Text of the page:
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Martin L. King on hippies

January 17, 2013

From King’s Massey lectures (found in his A Testament of Hope:  The Essential Writings and Speeches of Martin Luther King, Jr.):

King 1

King 2

4 Comments leave one →
  1. January 20, 2013 6:02 pm

    Interesting. But wasn’t King aware of the Amish and conservative Mennonites, in his day and ours? Surely they are survivors of the kind of 17th and 18th century communities he had in mind.

  2. January 22, 2013 10:05 pm

    That is a very interesting point, Peter. I wonder what King would say in response to that.

  3. Paoul permalink
    August 6, 2017 9:24 pm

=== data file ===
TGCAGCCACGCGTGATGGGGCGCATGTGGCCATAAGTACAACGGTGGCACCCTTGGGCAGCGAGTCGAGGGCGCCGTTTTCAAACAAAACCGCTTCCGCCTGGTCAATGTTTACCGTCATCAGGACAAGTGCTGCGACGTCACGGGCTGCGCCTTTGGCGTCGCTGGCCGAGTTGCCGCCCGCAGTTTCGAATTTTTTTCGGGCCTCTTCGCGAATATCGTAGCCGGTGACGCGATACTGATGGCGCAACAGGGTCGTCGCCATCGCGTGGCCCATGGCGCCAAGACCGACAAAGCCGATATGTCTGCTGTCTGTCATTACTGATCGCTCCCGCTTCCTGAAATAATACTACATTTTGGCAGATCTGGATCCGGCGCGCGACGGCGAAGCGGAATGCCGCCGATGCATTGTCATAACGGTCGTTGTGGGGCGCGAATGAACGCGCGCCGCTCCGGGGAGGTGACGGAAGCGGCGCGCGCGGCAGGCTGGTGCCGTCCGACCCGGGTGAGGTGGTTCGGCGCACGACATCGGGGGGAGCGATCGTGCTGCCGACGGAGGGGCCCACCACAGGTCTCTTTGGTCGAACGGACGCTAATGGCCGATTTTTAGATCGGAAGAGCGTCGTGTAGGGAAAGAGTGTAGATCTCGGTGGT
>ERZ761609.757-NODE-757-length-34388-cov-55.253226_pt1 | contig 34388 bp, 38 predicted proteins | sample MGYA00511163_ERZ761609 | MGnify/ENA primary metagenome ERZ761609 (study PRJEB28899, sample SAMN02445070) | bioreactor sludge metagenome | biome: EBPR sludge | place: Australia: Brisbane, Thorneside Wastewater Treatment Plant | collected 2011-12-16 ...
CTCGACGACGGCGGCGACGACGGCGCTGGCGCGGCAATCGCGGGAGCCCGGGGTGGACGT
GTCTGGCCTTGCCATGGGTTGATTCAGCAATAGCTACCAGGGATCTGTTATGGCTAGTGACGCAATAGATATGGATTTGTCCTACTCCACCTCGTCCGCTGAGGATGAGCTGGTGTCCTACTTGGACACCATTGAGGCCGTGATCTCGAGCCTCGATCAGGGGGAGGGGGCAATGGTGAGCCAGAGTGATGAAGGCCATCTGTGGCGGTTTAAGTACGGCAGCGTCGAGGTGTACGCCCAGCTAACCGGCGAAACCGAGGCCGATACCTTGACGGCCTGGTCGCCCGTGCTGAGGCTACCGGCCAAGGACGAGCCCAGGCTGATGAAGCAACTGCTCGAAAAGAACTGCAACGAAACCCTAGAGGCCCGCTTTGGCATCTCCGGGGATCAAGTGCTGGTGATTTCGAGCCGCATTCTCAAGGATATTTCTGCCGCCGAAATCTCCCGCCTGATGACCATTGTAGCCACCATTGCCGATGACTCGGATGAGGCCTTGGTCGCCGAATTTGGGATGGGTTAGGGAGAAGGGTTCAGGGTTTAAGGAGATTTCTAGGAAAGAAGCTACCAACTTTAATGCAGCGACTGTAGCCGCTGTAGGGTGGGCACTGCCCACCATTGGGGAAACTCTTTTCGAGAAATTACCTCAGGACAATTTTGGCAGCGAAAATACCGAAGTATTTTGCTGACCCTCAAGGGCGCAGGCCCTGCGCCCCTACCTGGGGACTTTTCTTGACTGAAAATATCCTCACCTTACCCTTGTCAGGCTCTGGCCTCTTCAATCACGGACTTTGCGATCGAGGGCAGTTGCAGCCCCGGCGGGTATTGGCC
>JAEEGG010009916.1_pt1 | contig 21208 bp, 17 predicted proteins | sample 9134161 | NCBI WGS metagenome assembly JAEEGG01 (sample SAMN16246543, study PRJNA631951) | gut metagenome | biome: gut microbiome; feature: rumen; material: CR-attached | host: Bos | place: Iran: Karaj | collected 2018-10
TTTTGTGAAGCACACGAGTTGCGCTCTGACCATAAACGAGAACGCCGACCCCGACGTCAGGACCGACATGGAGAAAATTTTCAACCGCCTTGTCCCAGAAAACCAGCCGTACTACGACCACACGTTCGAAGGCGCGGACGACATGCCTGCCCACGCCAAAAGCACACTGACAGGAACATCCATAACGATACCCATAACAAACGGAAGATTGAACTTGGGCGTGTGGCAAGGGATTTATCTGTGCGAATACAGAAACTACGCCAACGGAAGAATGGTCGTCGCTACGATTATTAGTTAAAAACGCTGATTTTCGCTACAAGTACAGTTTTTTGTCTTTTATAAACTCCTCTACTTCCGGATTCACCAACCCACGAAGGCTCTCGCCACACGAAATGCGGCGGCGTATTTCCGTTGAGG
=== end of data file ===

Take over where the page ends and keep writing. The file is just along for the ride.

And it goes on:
As the Amish and Mennonites are conservative, King wouldn’t see them in the same light as utopians who reject most of societies values and structures. He was thinking more of esoteric sects that existed with radically different values rather than biblical ones. Pagans, health fanatics etc. In Europe there were some and in California – Alistair Crowley had a small commune at Cefalu in Italy but someone died due to the lack of hygiene – the kitchen etc was filthy so someone got sick and didn’t receive treatment. Crowleys new age ideas were eventually later ‘hijacked ‘ by L. Ron Hubbard in California who started his own group and maintained the groups isolation from society by keeping all at sea aboard his ship. This was the start of his Scientology he later called a church. The discipline on board was brutal,so I have read.


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